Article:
I Am David

MPAA Rating: PG

Entertainment: +3

Content: +4

This visually beautiful adventure drama, based on the popular childrens book by Anne Holm, documents the journey of 12-year-old David (Ben Tibber) in the 1950s after he escapes a Bulgarian labor camp where he has been since he was a toddler. Encouraged by fellow inmate Johannes (James Caviezel), David leaves the camp with a compass, a pocket knife, a bar of soap, a loaf of bread and a sealed envelope he promised not to open until he gets to Denmark. He journeys over the Adriatic Sea, through Italy and across the Alps into Switzerland. He meets an assortment of people, some friendly and some not, including a sailor, a wealthy Italian family, and a lonely, elderly woman (Joan Plowright). An Italian baker promises him a loaf of bread if he will just smile, but David doesnt know how. The beauty of Gods world outside the oppressive camp is more than he can handle. Take your hanky and forget the popcorn. I Am David will grab your heart.

Davids years in the labor camp taught him to trust nobody, so he does not know how to accept kindness from strangers. In flashbacks of the camp, we learn that Johannes has saved Davids life by sacrificing his own, a fitting role for the actor who portrayed Jesus in The Passion of The Christ. Scenes of the camp conditions are harsh, filmed in black and white to contrast with the world of sunshine, flowers, mountains and sparkling sea that David sees for the first time. David is quick to respond to the screams of a girl trapped in a burning barn. Her family is so grateful that they insist the strange boy stay with them in their opulent country estate, his first observance of a loving family and acceptance. Another remarkable trait is Davids refusal to steal food after days of nothing to eat, even though a bakers fresh bread is displayed unattended. An implied killing, some harrowing incidents and mature themes make this movie too intense for young children, but the uplifting I Am David is highly recommended for the rest of the family.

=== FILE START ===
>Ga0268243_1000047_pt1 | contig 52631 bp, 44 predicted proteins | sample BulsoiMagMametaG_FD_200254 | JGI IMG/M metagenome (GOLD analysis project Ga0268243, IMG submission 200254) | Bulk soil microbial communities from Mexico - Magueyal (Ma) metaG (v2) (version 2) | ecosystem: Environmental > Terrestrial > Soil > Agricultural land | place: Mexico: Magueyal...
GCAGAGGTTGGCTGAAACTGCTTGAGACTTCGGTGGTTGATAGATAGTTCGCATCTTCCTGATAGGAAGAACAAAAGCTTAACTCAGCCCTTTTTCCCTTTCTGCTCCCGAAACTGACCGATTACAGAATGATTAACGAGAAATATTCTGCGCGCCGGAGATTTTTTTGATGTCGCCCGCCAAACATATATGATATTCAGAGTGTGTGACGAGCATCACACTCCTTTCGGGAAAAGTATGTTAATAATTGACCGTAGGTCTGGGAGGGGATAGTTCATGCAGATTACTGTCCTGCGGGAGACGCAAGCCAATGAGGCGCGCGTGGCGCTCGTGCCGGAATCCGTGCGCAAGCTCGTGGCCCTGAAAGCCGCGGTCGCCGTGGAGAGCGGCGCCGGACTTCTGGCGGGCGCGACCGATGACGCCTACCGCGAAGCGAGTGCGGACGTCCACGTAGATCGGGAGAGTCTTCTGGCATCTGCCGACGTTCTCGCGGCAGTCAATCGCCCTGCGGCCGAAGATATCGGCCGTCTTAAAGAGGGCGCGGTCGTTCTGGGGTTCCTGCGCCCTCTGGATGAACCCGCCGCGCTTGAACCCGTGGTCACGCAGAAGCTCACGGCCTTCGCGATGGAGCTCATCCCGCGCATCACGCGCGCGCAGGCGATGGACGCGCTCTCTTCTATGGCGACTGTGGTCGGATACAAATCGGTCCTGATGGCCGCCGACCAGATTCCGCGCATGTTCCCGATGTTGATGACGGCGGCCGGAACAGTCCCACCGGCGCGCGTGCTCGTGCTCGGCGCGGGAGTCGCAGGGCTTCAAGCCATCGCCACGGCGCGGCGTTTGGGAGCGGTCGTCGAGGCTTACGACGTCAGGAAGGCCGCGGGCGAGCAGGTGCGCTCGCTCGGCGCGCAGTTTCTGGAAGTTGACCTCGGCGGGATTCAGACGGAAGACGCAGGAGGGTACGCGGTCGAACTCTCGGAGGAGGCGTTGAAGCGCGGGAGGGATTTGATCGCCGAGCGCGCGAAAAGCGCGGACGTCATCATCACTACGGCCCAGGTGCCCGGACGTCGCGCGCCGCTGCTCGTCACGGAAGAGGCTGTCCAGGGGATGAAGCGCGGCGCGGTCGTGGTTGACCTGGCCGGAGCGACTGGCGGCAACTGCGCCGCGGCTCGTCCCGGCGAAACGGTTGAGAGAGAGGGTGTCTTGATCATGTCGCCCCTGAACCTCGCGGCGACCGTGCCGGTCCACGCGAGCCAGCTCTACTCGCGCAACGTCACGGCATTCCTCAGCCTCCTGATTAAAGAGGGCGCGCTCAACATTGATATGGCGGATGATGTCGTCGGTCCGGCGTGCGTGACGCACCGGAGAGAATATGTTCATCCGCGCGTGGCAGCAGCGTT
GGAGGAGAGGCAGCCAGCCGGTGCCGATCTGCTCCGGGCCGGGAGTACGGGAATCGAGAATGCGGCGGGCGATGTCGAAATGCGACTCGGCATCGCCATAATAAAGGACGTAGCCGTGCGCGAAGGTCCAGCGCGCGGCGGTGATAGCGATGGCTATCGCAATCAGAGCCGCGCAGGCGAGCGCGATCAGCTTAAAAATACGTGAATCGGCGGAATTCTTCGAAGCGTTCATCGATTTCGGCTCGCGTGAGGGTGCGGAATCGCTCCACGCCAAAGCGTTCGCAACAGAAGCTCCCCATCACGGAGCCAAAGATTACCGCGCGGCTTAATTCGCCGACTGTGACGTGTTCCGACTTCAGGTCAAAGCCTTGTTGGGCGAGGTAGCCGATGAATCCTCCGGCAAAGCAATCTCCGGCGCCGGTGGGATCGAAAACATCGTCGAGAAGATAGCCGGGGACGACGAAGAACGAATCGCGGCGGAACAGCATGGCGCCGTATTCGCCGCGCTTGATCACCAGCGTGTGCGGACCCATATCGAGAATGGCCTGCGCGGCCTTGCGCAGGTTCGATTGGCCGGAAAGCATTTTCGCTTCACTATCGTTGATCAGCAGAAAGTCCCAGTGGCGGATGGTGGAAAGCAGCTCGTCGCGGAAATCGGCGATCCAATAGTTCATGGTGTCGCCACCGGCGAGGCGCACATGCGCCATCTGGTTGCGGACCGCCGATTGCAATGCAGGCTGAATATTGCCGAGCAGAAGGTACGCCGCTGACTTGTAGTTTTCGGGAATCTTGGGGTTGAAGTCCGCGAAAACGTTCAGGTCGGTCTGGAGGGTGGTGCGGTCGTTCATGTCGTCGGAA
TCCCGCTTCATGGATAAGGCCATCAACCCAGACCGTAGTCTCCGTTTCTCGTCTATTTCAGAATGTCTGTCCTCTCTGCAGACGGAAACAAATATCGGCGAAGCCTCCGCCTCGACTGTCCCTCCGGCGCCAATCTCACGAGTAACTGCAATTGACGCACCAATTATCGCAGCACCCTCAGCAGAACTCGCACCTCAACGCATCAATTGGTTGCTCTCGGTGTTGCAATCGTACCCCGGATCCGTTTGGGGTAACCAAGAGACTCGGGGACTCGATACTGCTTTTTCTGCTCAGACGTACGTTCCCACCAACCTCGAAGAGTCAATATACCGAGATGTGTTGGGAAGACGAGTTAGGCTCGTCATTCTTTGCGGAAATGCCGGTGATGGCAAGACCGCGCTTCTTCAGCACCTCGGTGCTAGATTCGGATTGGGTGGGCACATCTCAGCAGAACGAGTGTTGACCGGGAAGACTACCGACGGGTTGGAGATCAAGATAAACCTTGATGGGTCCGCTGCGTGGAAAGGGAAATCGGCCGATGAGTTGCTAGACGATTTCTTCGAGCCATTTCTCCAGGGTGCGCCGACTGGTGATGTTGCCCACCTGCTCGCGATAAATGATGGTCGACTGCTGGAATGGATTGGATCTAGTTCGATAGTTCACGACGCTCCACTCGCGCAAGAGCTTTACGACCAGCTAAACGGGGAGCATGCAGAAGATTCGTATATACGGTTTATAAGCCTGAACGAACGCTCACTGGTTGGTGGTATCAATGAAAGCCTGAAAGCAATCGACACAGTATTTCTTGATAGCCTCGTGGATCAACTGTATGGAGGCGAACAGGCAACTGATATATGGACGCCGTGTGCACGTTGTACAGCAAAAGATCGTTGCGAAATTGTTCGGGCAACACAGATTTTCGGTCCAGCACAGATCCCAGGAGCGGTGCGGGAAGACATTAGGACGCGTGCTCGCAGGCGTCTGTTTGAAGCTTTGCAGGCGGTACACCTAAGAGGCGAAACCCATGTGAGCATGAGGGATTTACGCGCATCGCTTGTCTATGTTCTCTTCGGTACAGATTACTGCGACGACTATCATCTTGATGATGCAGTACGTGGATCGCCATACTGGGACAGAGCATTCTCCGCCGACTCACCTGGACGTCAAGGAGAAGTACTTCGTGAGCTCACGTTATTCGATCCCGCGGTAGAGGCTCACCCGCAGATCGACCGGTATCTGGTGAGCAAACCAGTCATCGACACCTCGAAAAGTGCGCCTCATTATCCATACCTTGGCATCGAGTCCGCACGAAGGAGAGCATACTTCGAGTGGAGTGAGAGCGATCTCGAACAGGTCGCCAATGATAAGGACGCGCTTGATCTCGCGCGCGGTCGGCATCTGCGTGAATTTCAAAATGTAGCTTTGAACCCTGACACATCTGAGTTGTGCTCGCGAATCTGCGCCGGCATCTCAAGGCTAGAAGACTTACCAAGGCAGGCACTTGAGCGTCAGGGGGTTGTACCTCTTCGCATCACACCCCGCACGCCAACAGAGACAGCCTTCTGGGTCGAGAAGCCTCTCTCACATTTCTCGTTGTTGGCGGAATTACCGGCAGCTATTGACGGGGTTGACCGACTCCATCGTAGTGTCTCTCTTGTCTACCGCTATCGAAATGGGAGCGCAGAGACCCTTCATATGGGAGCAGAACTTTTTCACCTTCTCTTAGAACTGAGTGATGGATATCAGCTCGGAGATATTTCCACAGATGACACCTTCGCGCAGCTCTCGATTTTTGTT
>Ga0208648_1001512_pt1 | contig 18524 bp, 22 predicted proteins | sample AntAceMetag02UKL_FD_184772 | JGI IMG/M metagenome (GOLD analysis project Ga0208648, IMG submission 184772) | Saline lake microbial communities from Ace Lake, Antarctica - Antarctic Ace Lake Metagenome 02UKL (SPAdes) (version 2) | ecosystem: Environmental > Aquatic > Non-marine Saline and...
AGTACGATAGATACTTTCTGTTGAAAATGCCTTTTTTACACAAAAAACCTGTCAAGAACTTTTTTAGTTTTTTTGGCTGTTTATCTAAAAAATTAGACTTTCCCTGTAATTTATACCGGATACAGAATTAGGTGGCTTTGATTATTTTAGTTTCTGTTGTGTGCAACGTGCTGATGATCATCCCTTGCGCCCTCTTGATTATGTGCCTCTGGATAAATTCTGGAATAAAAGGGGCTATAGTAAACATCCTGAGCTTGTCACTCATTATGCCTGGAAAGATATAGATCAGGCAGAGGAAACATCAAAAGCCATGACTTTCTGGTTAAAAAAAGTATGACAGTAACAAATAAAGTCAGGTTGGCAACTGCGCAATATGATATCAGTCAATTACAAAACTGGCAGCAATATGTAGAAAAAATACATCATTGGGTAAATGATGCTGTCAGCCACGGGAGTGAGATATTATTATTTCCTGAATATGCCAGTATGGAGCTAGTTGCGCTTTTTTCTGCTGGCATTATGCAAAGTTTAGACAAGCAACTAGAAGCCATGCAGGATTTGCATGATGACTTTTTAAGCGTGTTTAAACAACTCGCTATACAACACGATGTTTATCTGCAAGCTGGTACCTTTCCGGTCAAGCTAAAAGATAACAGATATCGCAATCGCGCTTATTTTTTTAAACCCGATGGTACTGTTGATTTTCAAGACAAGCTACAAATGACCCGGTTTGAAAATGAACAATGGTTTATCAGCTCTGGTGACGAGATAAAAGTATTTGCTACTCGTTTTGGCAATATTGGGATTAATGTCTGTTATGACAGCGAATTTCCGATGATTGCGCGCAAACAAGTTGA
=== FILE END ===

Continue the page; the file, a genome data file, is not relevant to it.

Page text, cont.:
Preview Reviewer: Mary Draughon
Lions Gate

The following categories contain objective listings of film content which contribute to the subjective numeric Content ratings posted to the left and on the Home page.

Crude Language: None

Obscene Language: None

Profanity: None

Violence: Few times moderate (boy gets bloody nose in brief fight, off-camera shooting, boy and girl suffer minor burns in fire)

Sex: None

Nudity: Once mild (boy bathes in pond, obscured nudity)

Sexual Dialogue/Gesture: None

Drugs: None

Other: Themes of hope, learning trust, sacrificial love, overcoming insurmountable odds

Running Time: 95 minutes
Intended Audience: Age 8 and Older

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